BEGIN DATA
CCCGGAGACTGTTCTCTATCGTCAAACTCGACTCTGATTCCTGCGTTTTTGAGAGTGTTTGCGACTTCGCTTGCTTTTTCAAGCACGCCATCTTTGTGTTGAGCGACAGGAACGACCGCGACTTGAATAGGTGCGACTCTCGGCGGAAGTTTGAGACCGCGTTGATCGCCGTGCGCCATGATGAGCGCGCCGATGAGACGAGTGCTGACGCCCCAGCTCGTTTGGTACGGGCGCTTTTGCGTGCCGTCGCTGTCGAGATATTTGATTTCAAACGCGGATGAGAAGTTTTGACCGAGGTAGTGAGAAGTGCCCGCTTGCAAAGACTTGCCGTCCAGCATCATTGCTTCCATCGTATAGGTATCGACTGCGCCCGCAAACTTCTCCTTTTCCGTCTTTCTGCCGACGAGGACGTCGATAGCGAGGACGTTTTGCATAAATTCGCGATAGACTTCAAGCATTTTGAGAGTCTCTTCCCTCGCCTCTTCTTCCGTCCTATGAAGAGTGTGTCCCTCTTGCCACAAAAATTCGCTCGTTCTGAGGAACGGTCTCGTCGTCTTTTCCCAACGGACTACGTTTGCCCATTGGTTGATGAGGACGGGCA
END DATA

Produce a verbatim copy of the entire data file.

CCCGGAGACTGTTCTCTATCGTCAAACTCGACTCTGATTCCTGCGTTTTTGAGAGTGTTTGCGACTTCGCTTGCTTTTTCAAGCACGCCATCTTTGTGTTGAGCGACAGGAACGACCGCGACTTGAATAGGTGCGACTCTCGGCGGAAGTTTGAGACCGCGTTGATCGCCGTGCGCCATGATGAGCGCGCCGATGAGACGAGTGCTGACGCCCCAGCTCGTTTGGTACGGGCGCTTTTGCGTGCCGTCGCTGTCGAGATATTTGATTTCAAACGCGGATGAGAAGTTTTGACCGAGGTAGTGAGAAGTGCCCGCTTGCAAAGACTTGCCGTCCAGCATCATTGCTTCCATCGTATAGGTATCGACTGCGCCCGCAAACTTCTCCTTTTCCGTCTTTCTGCCGACGAGGACGTCGATAGCGAGGACGTTTTGCATAAATTCGCGATAGACTTCAAGCATTTTGAGAGTCTCTTCCCTCGCCTCTTCTTCCGTCCTATGAAGAGTGTGTCCCTCTTGCCACAAAAATTCGCTCGTTCTGAGGAACGGTCTCGTCGTCTTTTCCCAACGGACTACGTTTGCCCATTGGTTGATGAGGACGGGCA